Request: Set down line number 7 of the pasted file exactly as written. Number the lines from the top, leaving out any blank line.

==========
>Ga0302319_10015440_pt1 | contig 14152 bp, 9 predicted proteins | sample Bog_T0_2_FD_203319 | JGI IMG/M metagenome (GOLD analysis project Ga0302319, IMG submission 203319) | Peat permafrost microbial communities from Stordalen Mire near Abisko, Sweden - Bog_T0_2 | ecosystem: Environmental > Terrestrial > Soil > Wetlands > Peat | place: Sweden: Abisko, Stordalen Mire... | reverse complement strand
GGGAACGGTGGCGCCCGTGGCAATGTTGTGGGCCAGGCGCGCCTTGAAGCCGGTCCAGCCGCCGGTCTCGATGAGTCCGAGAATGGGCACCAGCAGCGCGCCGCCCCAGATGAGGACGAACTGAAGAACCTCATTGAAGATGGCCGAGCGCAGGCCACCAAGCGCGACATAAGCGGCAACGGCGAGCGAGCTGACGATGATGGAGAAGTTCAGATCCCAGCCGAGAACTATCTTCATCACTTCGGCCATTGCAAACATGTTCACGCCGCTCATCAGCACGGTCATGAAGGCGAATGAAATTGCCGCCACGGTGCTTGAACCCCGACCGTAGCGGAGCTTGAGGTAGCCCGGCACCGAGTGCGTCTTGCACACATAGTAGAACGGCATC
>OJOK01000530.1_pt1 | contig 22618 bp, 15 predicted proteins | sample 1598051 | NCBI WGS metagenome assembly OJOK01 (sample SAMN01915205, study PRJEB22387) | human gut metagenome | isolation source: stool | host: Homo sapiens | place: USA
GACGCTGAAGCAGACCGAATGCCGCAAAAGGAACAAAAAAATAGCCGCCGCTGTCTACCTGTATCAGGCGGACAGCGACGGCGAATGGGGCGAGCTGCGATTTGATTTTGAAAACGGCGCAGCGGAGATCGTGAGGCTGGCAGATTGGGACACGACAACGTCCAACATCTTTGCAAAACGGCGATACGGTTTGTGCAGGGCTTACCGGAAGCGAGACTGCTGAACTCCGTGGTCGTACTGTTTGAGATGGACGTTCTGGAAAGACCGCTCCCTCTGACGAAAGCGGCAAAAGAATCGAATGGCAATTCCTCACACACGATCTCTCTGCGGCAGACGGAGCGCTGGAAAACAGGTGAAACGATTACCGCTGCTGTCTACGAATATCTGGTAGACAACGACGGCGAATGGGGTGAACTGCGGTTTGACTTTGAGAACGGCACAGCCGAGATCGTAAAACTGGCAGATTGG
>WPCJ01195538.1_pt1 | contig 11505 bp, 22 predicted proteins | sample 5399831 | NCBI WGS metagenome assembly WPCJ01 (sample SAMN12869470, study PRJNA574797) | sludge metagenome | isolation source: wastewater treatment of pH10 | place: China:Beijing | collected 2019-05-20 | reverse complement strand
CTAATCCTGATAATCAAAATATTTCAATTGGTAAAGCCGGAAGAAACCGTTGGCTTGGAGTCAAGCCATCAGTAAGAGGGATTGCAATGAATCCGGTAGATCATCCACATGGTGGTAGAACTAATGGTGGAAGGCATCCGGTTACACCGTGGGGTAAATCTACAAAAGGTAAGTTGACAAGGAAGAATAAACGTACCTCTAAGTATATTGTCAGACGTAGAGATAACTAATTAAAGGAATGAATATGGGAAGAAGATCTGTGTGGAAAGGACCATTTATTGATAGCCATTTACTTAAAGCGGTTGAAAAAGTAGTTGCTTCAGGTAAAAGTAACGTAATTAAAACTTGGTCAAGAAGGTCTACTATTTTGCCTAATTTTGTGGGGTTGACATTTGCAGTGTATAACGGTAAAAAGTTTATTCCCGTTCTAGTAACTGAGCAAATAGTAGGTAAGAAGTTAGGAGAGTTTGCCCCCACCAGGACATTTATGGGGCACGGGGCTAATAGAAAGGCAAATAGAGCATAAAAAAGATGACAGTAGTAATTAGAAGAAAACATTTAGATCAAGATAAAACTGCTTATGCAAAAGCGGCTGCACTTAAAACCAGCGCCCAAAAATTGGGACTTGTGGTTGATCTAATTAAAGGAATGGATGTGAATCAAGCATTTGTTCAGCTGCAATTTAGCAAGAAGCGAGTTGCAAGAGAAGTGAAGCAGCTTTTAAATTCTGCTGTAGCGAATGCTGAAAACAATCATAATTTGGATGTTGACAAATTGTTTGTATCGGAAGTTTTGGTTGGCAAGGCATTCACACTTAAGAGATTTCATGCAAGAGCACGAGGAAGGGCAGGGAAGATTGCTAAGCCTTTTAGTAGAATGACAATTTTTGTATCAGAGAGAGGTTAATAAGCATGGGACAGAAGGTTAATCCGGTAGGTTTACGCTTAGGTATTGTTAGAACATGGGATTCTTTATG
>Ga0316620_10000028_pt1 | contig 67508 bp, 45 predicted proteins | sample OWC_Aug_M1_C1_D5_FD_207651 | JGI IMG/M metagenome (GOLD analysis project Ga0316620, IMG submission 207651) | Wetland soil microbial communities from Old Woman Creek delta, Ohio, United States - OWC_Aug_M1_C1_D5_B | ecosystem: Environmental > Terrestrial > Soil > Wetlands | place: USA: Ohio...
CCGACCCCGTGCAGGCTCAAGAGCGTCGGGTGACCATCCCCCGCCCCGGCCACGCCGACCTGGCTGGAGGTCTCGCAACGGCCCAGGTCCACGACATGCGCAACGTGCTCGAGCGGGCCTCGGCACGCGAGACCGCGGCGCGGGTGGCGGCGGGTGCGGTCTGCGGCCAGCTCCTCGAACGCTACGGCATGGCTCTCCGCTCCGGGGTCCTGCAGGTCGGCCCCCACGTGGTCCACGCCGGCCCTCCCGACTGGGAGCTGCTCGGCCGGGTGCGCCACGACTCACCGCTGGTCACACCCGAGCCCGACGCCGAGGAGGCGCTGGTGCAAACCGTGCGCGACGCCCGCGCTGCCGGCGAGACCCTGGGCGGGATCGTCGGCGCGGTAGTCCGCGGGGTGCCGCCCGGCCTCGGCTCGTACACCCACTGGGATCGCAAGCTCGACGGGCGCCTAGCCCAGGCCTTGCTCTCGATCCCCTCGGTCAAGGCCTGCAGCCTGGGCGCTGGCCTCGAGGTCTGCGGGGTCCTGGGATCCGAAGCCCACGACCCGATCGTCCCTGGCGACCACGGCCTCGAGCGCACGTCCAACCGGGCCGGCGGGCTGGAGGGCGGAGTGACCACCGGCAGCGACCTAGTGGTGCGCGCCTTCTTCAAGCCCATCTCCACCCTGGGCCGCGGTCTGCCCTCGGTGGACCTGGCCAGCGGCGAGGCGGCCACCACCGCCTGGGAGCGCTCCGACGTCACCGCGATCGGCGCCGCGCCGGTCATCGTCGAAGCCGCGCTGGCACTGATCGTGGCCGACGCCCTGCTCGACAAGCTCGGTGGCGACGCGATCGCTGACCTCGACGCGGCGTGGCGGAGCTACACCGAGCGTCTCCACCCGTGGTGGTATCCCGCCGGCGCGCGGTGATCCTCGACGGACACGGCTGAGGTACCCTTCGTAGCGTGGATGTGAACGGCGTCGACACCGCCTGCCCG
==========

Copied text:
>Ga0316620_10000028_pt1 | contig 67508 bp, 45 predicted proteins | sample OWC_Aug_M1_C1_D5_FD_207651 | JGI IMG/M metagenome (GOLD analysis project Ga0316620, IMG submission 207651) | Wetland soil microbial communities from Old Woman Creek delta, Ohio, United States - OWC_Aug_M1_C1_D5_B | ecosystem: Environmental > Terrestrial > Soil > Wetlands | place: USA: Ohio...